Argentina vs. hedge funds debt drama

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Banks have long been addicted to credits to the third world. The spigots opened wide in the 1970s, and for a while, all was calm. Walter Wriston, then Citibank chairman, made a now infamous statement to the effect that lending to sovereign countries was a great idea because they didn't default on loans. That notion proved very wrong.

Country after country defaulted, forcing banks to swallow big losses. That cycle has continued at varying levels of intensity ever since. The difference now is that credit hedge funds tend to be involved. This is topical all over again in light of the drama playing out over $1.3 billion in Argentinian debt that the country defaulted on in 2001, burning lots of debt holders, including many U.S. institutions, as reported by DealBook.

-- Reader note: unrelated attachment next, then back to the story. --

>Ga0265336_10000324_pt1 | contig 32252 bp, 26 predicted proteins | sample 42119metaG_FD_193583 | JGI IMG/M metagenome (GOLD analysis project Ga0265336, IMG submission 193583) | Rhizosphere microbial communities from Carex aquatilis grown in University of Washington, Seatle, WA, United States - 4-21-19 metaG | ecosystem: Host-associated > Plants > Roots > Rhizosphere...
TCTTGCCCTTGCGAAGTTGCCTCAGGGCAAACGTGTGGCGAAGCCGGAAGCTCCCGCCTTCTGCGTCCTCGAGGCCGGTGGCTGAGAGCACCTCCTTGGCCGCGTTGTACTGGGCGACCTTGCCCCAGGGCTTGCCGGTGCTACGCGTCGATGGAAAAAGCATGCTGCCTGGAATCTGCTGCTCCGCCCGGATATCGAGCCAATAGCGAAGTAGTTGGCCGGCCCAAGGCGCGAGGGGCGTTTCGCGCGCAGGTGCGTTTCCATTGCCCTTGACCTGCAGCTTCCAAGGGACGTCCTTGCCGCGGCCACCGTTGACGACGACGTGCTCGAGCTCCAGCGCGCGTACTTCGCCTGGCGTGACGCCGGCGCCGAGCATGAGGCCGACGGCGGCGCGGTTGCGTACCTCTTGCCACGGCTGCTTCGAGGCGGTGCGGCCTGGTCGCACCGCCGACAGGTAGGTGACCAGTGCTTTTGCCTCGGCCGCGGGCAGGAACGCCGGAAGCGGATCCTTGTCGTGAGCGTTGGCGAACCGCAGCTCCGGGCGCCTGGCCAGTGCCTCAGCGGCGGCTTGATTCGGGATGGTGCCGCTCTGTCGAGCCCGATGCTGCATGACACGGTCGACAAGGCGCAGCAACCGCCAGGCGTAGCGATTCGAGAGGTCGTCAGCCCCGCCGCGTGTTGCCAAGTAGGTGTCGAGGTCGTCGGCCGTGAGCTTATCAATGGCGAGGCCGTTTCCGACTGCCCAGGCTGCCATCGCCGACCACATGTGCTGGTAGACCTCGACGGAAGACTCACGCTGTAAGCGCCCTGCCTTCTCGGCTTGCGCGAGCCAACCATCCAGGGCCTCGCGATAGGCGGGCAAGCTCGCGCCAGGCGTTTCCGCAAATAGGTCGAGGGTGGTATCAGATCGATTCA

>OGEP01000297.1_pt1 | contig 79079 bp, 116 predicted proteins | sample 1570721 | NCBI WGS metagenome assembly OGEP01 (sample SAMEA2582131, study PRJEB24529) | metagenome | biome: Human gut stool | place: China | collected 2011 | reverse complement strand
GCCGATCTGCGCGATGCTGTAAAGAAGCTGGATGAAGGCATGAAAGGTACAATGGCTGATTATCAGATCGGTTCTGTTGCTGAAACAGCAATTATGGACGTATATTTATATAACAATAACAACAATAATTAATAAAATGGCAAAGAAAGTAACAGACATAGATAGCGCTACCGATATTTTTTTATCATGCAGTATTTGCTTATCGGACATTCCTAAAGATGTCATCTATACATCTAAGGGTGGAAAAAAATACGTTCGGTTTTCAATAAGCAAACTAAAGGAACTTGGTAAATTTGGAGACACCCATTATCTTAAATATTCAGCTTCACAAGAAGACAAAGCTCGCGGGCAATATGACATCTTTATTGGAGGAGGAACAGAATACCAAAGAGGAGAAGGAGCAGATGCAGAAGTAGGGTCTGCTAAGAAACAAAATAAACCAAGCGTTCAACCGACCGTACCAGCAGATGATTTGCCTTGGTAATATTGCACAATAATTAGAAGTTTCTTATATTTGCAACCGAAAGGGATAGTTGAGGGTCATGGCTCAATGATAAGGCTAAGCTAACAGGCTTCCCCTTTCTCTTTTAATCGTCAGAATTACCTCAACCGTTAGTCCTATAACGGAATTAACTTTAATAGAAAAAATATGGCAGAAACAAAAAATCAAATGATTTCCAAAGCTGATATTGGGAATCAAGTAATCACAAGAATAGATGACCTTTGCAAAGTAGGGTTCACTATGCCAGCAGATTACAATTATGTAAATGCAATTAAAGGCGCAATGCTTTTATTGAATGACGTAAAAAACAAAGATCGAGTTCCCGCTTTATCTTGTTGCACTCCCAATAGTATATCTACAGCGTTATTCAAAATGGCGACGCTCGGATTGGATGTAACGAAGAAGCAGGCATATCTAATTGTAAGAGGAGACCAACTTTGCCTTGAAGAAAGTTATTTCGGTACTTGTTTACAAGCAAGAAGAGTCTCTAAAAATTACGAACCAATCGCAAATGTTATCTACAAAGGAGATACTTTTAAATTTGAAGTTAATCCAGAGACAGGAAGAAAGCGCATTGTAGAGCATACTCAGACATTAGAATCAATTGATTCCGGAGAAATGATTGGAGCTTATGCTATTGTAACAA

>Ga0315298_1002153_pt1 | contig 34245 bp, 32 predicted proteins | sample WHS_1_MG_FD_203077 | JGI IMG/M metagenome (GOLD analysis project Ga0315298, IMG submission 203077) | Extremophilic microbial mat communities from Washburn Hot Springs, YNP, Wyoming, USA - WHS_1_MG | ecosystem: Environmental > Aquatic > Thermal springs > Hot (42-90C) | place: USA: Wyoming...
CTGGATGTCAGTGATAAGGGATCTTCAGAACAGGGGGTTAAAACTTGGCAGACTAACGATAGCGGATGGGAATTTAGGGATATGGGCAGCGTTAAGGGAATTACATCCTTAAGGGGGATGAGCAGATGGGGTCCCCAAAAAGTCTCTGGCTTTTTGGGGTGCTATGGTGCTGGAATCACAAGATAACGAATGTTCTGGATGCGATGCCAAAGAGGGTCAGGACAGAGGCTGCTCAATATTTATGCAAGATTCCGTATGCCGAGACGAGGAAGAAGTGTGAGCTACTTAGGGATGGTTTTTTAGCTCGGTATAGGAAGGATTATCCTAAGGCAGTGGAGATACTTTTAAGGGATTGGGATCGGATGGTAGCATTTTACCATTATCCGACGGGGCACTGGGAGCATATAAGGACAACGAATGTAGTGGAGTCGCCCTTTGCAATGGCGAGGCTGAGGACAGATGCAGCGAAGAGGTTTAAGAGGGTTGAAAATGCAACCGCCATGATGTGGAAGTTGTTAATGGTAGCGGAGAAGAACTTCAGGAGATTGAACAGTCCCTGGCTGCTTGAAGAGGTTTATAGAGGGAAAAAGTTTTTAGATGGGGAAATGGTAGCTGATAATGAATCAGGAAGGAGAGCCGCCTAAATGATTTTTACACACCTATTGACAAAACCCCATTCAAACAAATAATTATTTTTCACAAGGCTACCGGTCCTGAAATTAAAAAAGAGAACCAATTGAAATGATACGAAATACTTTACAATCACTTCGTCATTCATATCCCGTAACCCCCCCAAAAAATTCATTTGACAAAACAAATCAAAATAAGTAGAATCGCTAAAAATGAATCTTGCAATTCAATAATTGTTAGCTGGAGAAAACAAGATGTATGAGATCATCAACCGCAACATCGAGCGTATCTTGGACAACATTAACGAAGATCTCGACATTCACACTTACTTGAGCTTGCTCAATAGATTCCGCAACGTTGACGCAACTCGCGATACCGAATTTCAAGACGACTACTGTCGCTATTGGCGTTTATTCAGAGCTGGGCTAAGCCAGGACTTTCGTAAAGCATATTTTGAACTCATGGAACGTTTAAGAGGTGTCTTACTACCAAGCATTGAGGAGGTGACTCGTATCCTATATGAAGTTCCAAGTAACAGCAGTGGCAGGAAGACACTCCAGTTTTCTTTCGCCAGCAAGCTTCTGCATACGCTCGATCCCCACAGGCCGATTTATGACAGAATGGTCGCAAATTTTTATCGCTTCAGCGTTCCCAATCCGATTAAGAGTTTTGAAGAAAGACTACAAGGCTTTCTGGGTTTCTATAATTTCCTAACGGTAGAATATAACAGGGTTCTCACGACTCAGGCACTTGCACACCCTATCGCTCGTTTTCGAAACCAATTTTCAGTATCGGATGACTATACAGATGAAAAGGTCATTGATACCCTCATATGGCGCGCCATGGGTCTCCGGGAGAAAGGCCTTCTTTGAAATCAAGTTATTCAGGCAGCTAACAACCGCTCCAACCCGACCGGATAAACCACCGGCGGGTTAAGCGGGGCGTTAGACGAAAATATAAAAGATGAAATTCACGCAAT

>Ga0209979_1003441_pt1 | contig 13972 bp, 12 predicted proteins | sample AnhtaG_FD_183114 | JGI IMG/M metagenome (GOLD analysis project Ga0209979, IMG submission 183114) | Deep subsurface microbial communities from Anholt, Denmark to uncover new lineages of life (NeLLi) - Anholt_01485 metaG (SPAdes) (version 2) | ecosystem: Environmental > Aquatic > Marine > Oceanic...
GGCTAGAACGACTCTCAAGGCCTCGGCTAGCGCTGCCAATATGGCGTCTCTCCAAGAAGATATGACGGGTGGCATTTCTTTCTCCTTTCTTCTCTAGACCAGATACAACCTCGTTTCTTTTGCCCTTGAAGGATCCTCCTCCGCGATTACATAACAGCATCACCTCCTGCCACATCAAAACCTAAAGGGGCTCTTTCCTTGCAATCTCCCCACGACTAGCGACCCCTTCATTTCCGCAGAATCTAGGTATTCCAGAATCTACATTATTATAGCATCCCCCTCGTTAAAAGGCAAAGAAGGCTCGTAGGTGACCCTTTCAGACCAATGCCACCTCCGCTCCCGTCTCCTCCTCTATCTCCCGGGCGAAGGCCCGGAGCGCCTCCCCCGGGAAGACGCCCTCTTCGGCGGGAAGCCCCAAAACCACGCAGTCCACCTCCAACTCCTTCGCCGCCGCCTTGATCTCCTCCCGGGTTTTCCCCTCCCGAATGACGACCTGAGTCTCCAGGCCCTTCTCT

The country eventually issued exchange bonds that paid out at much less, and thus inflicted big losses on investors. Many accepted the exchange bonds as their least worst option. Some holdouts, however, have been pressing their case in court, and recently won a court ruling that required the original bond holders to be paid.

That ruling has been escalated up to the appellate level and is now being heard. Even if the appellate court rules favorably for the hedge funds, it's an open question as to whether they will ever get paid, given that Argentina has passed laws preventing such payment. In any case, this is an interesting reminder that the developing world debt crisis is still alive and well, albeit not all that mediagenic anymore.

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